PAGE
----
Here’s why supply chain visibility is becoming more important and how technology applications are helping organizations get more of it.
Better visibility into complex supply chains means less disruptions, lower costs and happier customers. When they can accurately and reliably track the movement of raw materials, commodities and finished goods from supplier to manufacturer to customer, organizations can better plan their logistics, navigate inventory shortages, eliminate bottlenecks and ensure high levels of compliance.
Long considered the “Holy Grail” of supply chain management, visibility became an even bigger concern for many organizations during the pandemic, which introduced an inordinate number of new challenges ranging from driver shortages to port congestion to high freight costs.
From empty store shelves to extended order lead times to commodity shortages, the challenges were both impactful and long lasting. In absence of a unified, modern supply chain visibility (SCV) platform, many companies struggled to fill in the data gaps across their disparate and manual software systems.
“In an attempt to keep pace, supply chain leaders either looked to IT to help customize their existing core systems, bought expensive point software solutions, or scrambled to manage workflows in DIY tools like spreadsheets and e-mail,” said Quickbase’s Kayla Mackay in a recent podcast, as reported by Supply Chain Dive. “Despite all these efforts, supply chain experts are still constrained by unresponsive, inflexible systems and a lack of visibility into supplier data.”
Good supply chain visibility also enhances collaboration with partners and gets everyone working from the same playbook; supports effective ideation, development and fine-tuning of product offerings; and helps companies tap into new market opportunities (versus just trying to “stay afloat” during this disruptive period).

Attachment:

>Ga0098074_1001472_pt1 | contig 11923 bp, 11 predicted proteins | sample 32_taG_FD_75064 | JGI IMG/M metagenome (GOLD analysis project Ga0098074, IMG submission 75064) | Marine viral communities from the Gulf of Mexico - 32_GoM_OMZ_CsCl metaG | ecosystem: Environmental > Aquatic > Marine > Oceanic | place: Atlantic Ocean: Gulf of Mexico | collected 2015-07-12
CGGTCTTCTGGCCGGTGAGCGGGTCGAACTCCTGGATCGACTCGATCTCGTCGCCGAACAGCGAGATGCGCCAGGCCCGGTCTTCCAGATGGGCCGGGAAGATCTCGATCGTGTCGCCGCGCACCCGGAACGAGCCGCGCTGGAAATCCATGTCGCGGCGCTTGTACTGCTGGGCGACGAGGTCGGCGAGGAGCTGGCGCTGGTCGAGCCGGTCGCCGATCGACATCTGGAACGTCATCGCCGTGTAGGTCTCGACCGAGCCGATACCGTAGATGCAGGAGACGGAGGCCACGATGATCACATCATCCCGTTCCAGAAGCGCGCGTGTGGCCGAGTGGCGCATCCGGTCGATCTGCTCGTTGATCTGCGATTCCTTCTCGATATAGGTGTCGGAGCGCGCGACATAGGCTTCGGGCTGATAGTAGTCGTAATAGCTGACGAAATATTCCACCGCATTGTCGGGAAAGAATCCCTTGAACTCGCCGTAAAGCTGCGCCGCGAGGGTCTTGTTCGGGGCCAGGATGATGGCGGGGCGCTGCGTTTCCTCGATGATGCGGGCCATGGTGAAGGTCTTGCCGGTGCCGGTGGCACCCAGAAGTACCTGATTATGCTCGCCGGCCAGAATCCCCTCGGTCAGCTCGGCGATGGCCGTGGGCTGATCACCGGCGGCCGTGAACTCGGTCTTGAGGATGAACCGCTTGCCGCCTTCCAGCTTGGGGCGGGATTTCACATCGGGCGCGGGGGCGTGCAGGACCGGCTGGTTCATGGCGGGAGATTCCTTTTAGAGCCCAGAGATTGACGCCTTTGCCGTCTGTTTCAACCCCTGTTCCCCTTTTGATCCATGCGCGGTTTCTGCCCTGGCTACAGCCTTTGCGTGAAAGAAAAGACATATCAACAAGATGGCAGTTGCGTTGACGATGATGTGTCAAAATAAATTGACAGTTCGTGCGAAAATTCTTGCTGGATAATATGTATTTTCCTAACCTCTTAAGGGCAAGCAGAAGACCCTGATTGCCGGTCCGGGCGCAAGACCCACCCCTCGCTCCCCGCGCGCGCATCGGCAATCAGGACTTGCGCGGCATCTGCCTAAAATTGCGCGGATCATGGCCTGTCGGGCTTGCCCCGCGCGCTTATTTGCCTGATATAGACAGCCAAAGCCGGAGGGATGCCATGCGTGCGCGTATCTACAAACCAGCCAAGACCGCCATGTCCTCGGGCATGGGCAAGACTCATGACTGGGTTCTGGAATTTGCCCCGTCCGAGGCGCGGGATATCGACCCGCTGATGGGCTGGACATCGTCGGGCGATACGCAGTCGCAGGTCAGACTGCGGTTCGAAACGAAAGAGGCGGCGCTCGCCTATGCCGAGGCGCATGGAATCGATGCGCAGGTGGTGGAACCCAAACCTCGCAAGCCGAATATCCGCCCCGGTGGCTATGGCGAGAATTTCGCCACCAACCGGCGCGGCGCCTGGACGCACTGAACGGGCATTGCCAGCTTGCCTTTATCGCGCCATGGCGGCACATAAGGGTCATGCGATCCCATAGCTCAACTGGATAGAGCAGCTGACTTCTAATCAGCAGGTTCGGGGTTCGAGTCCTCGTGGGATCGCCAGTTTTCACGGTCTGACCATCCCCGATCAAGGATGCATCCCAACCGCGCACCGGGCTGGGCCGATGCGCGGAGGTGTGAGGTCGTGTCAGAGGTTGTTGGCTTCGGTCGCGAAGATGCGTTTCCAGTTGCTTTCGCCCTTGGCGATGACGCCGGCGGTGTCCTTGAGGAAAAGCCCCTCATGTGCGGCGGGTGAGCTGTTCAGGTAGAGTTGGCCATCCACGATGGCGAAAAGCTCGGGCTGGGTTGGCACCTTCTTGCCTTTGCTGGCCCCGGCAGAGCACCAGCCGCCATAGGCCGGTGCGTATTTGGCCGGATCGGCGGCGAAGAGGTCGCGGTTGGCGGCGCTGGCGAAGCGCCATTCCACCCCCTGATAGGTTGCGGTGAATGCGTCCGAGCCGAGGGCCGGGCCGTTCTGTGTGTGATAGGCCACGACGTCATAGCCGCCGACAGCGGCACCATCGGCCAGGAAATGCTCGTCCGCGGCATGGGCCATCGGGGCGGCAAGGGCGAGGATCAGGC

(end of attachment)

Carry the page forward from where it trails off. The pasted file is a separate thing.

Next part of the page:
“Furthermore, visibility-enabled collaboration accelerates time to market, allowing brands to capitalize on short-term revenue opportunities that would previously be out of scope for slow-moving organizations,” SupplyChainBrain adds.
“More visibility across the supply chain means more opportunities for groups to connect, share ideas and work together to solve today’s supply chain challenges,” the publication continues, “Visibility alleviates the pressure to forecast accurately in a world where demand can rise and fall with little warning.”
A Focus on Resilience & Visibility
McKinsey & Co. says 93% of procurement and supply leaders are examining their supply chains and searching for ways to increase the resilience of these critical networks. To get there, these leaders are building in redundancy across suppliers, nearshoring, reducing the number of unique parts and regionalizing their supply chains.
Companies are also focusing on the bottlenecks that are causing manufacturing slowdowns and shutdowns; lower product quality driven by issues like the labor shortage (e.g., companies trying to work with skeleton crews); and outside forces like import tariffs, container shortages and port congestion. For the company that relies on siloed systems that don't share data with one another, these and other concerns can quickly turn into significant problems.
“Supply chain managers must make sure the right goods and materials are in the right place at the right time, budgeted for appropriately, and replenished as needed,” Supply Chain Dive reports. “To do this, they need access to a real-time picture to manage every aspect of the chain.”
In response, supply chain software developers are coming out with solutions that allow companies to run more scenarios, monitor the many layers within their supplier networks, accelerate response times and even change the economics of production. “Some manufacturing companies will no doubt use these tools and devise other strategies to come out on the other side of the pandemic as more agile and innovative organizations,” McKinsey predicts.